This week I’ve been jumping whenever possible to practice my blood draws, especially for cephalic venipuncture. I feel fairly confident drawing from the jugular, but for some reason I have trouble with the front leg. The technicians are really helpful at guiding me with proper placement and don’t judge when I have to step away. I generally only give myself two tries with a dog and one with a cat because I don’t want to hurt the animals with too many failed attempts. One technician suggested I ask to practice on sedated patients so I can concentrate on technique without worrying about the animal struggling. I am also practicing my catheter placement. The other day, I was getting very frustrated because I could not place a catheter in a cephalic vein. I tried on two different dogs and I was getting frustrated. We had a patient that was having a vulvoplasty (a Great Dane), and even though the veins were large, I was having trouble positioning the catheter. The doctor showed me that I needed to enter the skin at a 30 degree angle and then level out into the vein. She said once I have a flash of blood, advance a little more and then push in the catheter while withdrawing the needle. She had watched me struggle and advised me to trust that I’m in the vein and not to second guess myself. With this in mind, I chose a vein and placed the catheter on the first try. It felt great to finally get it right and also to hear all the support and encouragement from my colleagues. I was a non­-scrubbed in assistant for the procedure in addition to the certified technician, which was exciting not only because I wanted the experience but also because I had not observed this surgery before. I try to observe any procedure I’m not familiar with so that I know how to assist the doctor in the future. After she was sedated, I placed the ET tube and hooked her up to the anesthesia machine. For the vulvoplasty, the patient was placed in sternal with her legs almost off the end of the table. Her tail was taped up out of the surgical field while I attached the leads, BP cuff, fluids, SpO2 monitor, and esophageal thermometer. A surgical laser was used and I was in charge of suctioning the smoke without contaminating the sterile field. I also retrieved anything the doctor needed while also monitoring the patient. It was a great experience and I look forward to assisting more surgeries!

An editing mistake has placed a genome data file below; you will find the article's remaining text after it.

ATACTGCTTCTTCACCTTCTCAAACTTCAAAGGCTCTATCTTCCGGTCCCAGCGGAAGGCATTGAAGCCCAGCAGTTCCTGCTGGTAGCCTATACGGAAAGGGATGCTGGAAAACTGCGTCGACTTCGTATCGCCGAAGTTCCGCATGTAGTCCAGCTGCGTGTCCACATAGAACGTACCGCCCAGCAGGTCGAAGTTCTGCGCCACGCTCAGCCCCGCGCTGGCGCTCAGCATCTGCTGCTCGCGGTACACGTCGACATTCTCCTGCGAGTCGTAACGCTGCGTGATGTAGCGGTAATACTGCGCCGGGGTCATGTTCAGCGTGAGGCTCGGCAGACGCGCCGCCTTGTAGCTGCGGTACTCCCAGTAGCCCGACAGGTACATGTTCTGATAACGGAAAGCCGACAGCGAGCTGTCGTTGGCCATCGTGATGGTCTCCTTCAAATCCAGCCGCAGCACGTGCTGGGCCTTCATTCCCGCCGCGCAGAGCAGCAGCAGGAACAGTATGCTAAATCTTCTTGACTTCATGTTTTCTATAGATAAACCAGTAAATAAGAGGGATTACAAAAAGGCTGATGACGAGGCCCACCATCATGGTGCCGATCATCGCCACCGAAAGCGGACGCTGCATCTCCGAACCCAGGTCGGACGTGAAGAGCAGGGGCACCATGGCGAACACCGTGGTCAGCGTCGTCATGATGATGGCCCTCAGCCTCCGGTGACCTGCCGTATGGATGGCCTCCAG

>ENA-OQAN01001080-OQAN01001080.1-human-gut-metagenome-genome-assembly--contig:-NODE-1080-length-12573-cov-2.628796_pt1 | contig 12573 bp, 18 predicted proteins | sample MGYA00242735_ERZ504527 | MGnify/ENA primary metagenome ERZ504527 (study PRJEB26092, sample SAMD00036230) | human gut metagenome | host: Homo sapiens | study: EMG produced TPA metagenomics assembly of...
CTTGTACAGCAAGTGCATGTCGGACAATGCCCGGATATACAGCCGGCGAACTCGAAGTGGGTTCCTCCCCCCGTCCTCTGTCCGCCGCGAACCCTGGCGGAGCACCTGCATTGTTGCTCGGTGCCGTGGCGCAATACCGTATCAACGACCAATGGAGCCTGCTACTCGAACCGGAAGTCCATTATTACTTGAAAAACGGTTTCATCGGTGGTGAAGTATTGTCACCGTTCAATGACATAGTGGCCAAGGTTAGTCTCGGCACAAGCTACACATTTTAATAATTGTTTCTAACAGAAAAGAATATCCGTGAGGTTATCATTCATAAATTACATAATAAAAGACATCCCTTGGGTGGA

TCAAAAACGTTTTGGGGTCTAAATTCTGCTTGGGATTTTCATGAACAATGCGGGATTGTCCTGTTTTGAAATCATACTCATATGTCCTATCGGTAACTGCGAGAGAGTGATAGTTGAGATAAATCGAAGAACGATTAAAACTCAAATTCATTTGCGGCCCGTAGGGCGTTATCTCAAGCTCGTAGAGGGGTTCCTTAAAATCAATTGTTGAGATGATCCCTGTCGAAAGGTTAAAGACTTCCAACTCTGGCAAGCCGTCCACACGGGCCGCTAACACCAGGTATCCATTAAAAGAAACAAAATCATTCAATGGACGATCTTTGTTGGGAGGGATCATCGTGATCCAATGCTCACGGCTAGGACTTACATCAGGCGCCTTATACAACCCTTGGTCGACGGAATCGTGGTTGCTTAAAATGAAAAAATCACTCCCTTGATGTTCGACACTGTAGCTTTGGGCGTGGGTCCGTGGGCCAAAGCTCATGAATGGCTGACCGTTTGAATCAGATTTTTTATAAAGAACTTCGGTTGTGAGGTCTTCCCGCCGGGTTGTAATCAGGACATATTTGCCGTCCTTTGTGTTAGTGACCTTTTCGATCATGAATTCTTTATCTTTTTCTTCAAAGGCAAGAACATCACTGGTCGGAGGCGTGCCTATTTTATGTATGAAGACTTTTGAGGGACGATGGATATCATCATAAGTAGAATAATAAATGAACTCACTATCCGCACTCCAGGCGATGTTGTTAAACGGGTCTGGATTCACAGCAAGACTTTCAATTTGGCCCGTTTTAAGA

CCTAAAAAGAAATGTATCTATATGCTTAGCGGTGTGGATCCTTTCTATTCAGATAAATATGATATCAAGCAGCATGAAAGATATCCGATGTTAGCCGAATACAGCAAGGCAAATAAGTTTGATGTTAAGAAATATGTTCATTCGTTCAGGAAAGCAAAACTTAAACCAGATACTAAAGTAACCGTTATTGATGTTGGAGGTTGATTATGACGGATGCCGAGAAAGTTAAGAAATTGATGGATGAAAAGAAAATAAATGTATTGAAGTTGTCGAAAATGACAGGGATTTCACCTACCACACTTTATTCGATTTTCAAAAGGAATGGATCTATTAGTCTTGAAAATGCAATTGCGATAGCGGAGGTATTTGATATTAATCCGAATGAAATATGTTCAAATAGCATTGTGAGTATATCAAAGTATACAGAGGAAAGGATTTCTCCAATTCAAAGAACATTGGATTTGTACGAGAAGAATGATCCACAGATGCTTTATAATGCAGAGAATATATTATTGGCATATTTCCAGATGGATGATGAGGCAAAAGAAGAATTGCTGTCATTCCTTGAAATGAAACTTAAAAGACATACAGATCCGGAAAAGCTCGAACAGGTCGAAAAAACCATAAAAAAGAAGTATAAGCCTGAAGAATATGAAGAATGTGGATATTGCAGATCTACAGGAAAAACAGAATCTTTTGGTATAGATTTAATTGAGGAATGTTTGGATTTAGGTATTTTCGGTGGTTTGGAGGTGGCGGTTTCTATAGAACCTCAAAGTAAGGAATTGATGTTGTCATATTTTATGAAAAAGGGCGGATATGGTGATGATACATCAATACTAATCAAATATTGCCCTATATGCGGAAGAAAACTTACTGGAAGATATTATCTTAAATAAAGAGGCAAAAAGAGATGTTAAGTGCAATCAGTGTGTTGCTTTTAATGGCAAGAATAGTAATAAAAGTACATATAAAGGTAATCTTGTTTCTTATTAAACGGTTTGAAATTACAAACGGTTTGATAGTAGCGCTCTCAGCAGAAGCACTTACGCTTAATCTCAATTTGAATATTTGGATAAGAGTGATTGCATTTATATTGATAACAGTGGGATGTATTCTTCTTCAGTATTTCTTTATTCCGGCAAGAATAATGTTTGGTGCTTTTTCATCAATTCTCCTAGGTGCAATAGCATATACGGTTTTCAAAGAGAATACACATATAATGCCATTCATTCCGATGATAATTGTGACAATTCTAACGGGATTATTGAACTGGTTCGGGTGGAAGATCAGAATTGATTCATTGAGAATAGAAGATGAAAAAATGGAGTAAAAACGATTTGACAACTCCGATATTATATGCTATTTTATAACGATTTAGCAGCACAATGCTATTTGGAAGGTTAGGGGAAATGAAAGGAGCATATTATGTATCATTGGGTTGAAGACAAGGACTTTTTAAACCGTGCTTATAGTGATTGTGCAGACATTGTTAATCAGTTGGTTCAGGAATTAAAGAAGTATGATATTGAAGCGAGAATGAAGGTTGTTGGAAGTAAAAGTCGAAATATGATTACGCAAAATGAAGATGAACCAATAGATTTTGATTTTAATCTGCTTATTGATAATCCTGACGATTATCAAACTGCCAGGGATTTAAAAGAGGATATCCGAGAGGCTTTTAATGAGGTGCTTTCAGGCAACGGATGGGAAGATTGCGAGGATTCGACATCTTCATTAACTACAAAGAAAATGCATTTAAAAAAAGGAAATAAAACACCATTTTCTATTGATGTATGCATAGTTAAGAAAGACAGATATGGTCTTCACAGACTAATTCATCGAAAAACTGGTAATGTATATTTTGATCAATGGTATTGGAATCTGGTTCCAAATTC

One of the things I love most about the clinic I work at is the staff’s devotion to patients, especially those that have been valued clients for years. Many of the staff members will go out of their way to deliver meds and pick up or drop off patients. One of our clients have taken their pets to us for years. As an elderly couple with a large dog, they pick him up and carry him if he were to have a seizure. On Friday morning, he collapsed seizuring and the owners called us for help. Without hesitation, a coworker and I climbed into my car and went to pick the old dog up. Later that day, a client called about his sick cat. He was advised to bring the cat in, but mentioned he would have to scrounge up enough money for a cab before he could. The doctor, wanting to help both the cat and the owner, asked the manager if someone could pick the cat up. So, my car became an ambulance again that day, and at the end of my shift, I brought the cat back home. Going the extra mile for an animal and owner in need reflects the best positive image on a clinic and its staff because it shows that our first priority are the patients regardless of the owner’s financial circumstances.

Tuesday, May 12, 2015

Adventures in Cooking: Chicken Hearts

Today Roman and I were at the store debating on what to cook for dinner. As a joke, I started grabbing weird items off the shelves and asking his opinion. In the meats section, I held up a package of chicken hearts and smilingly asked, "What do you think, bud? Chicken hearts?" After getting over the initial disbelief that yes, there in fact were real chicken hearts in the package, he emphatically affirmed that yes, he wanted to eat them for dinner. Thinking that he was playing along, I put them back. A few seconds later he looked in the cart, and seeing that they weren't there, asked where they were.
"I thought we were playing, Roman. I'm not really making chicken hearts tonight."
Tears. No bullshit. He was so upset that he cried.
What could I do? As a mother I want my children to try new things, especially foods, and here was my 4 1/2 year old son begging me for chicken hearts. I couldn't quash his adventurous spirit.

So, I bought a package.

And the adventure began.